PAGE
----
Peace Dollar (1921-1935)
In 1921, as the replacing of silver dollars melted under the Pittman Act began, veterans groups and the American Numismatic Association petitioned Congress for a new type commemorating the end of World War I. This led to an invitational design competition won by Anthony de Francisci. His adopted models feature a youthful, radiate bust of Liberty on the obverse, while the reverse is dominated by an eagle perched atop a mountain peak with the rays of a rising sun in the background. The only indication that this coin is commemorative in nature is the simple word PEACE at the bottom of the reverse.
All of the 1921 Peace Dollars were in the high relief submitted by de Francisci, but these proved so destructive to the dies that U. S. Mint Chief Engraver George Morgan drastically reduced the relief for the coins of 1922 and all subsequent years. Coinage of Peace Dollars was heavy for the first few years, gradually tapering off until the silver purchased under the Pittman Act was finally exhausted in 1928. Coinage resumed in 1934-35 using silver provided by the Thomas Amendment to the Agricultural Adjustment Act of 1933.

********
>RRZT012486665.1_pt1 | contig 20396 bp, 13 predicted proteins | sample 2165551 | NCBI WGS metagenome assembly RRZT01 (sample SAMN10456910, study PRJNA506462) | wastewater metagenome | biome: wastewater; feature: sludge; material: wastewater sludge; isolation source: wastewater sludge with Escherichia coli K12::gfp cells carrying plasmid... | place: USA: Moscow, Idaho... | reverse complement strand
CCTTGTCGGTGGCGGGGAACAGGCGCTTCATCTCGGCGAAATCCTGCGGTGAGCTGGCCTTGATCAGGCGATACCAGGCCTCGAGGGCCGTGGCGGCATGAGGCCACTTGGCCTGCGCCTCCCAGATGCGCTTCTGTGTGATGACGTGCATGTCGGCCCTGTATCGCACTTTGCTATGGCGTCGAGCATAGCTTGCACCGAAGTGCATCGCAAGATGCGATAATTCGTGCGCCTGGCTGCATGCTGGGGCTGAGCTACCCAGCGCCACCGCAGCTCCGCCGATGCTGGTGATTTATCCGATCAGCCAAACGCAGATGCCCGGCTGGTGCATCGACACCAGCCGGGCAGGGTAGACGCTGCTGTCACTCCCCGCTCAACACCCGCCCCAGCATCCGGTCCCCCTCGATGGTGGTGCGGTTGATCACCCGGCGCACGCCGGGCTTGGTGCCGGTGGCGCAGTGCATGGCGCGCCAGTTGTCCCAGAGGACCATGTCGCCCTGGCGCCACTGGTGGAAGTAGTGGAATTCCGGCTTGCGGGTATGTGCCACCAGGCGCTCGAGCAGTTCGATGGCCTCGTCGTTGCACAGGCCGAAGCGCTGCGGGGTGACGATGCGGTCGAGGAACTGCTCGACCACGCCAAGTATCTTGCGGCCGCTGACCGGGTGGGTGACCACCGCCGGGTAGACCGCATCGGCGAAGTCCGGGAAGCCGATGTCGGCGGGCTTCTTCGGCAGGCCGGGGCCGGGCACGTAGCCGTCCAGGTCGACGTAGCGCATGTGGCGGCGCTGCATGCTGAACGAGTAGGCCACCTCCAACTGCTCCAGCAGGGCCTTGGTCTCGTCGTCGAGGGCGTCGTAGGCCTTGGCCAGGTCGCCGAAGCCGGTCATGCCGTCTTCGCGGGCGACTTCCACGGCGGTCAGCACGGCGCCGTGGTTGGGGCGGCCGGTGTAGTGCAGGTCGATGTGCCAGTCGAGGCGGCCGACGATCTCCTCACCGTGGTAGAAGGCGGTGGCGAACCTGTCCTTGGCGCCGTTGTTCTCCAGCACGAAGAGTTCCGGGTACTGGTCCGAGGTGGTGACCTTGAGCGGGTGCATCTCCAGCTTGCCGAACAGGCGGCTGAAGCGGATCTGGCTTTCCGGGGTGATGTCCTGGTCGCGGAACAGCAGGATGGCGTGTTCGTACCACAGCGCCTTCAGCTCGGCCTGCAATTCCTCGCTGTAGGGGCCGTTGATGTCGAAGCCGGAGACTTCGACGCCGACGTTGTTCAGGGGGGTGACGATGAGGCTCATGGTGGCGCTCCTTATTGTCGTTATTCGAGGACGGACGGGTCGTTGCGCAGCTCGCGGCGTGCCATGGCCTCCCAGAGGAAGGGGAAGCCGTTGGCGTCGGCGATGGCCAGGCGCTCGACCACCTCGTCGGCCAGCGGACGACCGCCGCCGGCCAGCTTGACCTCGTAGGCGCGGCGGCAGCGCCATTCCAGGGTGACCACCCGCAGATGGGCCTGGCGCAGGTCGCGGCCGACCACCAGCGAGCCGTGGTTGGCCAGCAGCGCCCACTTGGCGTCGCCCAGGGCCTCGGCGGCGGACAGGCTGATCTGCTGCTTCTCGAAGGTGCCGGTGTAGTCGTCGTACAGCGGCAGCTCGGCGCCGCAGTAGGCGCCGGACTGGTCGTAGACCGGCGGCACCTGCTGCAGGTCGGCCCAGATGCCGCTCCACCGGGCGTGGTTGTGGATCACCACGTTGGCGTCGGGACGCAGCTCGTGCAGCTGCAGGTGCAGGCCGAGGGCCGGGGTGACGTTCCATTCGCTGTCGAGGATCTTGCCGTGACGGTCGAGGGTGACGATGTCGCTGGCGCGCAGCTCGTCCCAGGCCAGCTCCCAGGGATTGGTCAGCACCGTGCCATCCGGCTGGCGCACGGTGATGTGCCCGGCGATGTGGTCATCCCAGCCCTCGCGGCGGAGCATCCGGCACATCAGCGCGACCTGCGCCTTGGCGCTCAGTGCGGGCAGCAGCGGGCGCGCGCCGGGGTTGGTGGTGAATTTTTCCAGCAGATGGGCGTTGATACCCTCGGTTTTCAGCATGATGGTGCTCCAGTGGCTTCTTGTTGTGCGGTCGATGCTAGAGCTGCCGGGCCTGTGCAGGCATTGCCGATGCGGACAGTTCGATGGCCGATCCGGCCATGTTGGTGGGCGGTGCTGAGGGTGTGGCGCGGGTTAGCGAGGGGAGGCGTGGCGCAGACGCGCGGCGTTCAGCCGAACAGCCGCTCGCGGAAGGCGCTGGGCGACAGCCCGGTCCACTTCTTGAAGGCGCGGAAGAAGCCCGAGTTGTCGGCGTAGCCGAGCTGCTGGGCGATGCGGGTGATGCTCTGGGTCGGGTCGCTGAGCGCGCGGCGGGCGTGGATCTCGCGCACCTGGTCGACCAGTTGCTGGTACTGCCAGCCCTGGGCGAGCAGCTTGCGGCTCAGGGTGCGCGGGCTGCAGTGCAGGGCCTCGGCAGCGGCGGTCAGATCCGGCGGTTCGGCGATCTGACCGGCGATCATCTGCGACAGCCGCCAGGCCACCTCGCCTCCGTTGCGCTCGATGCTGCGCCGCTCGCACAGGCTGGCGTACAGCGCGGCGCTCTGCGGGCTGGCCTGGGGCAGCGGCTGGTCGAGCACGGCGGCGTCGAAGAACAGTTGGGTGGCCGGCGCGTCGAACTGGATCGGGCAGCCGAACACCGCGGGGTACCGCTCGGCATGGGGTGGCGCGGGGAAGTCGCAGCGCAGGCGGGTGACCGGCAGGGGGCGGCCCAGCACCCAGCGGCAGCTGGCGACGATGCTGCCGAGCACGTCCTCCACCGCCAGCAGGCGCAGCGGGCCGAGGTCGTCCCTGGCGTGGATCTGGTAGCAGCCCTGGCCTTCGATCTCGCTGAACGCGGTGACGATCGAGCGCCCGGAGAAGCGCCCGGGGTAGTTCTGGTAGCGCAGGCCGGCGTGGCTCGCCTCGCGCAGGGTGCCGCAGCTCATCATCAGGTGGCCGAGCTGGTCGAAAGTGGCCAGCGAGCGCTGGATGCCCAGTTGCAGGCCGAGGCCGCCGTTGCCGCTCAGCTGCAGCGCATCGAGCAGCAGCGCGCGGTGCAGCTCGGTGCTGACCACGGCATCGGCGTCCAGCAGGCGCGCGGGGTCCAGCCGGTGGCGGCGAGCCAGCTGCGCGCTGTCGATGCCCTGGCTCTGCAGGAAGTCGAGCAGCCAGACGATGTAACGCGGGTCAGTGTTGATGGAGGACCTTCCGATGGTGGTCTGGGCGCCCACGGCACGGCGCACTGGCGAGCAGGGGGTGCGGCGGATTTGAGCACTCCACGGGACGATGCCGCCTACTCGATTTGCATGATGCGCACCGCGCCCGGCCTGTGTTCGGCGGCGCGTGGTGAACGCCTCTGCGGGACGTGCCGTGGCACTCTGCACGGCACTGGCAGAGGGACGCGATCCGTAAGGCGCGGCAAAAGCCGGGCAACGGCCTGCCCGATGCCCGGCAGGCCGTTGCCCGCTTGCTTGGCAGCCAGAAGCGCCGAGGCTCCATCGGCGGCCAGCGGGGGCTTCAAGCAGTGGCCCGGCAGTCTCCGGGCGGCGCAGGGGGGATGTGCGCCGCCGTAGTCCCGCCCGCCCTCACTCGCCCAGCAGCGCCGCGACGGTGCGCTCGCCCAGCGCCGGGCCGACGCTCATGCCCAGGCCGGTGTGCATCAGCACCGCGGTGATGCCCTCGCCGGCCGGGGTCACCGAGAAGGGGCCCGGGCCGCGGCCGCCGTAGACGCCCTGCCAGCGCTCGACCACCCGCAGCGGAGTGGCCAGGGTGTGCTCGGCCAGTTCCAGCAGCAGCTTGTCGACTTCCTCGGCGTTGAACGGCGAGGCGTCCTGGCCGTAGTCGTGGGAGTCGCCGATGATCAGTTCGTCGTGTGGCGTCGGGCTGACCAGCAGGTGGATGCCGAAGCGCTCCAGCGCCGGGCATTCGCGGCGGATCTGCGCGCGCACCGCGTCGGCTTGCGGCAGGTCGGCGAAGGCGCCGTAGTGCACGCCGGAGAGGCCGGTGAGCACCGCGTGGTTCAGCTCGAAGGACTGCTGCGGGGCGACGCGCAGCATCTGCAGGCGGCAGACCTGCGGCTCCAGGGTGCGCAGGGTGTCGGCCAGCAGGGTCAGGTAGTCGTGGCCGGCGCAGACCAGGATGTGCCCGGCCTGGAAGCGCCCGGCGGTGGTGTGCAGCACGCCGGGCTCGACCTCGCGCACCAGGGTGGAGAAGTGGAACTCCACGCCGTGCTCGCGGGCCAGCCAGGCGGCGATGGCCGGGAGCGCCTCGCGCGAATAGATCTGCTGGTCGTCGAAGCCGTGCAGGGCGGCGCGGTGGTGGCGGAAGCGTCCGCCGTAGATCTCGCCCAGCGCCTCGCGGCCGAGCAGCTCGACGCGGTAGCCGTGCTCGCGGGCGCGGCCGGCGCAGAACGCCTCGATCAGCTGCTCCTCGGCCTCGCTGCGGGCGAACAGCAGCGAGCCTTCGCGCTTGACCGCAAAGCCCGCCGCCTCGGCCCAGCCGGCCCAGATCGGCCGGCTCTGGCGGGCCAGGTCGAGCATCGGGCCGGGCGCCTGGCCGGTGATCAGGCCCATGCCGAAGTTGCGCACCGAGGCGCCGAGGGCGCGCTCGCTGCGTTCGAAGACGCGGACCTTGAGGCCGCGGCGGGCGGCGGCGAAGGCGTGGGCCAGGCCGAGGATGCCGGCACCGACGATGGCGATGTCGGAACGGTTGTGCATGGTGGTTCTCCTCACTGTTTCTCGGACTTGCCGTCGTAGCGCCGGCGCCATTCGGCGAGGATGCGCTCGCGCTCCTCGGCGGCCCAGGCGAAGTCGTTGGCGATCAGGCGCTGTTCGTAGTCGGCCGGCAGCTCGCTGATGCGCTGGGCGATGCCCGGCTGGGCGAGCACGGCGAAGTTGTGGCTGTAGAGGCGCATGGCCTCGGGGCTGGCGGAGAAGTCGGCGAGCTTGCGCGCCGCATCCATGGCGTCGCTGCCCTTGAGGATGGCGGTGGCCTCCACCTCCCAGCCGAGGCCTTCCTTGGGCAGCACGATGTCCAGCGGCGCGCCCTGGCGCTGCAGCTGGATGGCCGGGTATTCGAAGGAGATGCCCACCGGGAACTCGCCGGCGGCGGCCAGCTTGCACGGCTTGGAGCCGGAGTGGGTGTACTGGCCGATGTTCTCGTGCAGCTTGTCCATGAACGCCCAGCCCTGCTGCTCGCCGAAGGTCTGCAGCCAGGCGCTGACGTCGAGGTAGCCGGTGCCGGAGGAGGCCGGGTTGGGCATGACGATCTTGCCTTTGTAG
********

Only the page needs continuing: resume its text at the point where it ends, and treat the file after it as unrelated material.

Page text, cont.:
Relatively few of the Peace silver dollars from either emission actually circulated, their place being taken by the more popular and convenient silver certificates. When the language appearing on these circulating notes permitted them to be redeemed simply “in silver,” rather than in “silver dollars,” coining of the latter ceased. The Peace Dollars dated 1964-D were never issued and were destroyed shortly thereafter.
Peace Dollars include no rarities, and most dates are readily available in mint state condition. The sole exception is the 1934-S Peace Dollar, which is common in worn grades but relatively scarce uncirculated. Perhaps the combination of seeming commonness and high face value discouraged collecting the Peace Dollar series by date and mint varieties, and collectors generally ignored them until the 1960s. While the Treasury silver dollar hoard dispersed during the 1970s had little impact on the availability of Peace Dollars, it led to a general increase in silver dollar collecting from which the Peace series ultimately benefited. Peace Dollars are widely collected by date and mint varieties, though they are still second in popularity to Morgan Dollars.
A number of interesting Peace Dollar varieties were identified by Leroy Van Allen and A. George Mallis in their encyclopedia, but they’ve received less attention than the Morgan Dollar varieties. The TOP-50 book by Oxman and Close has brought the best of these Peace Dollar varieties to light, and their popularity is certain to increase in the coming years.
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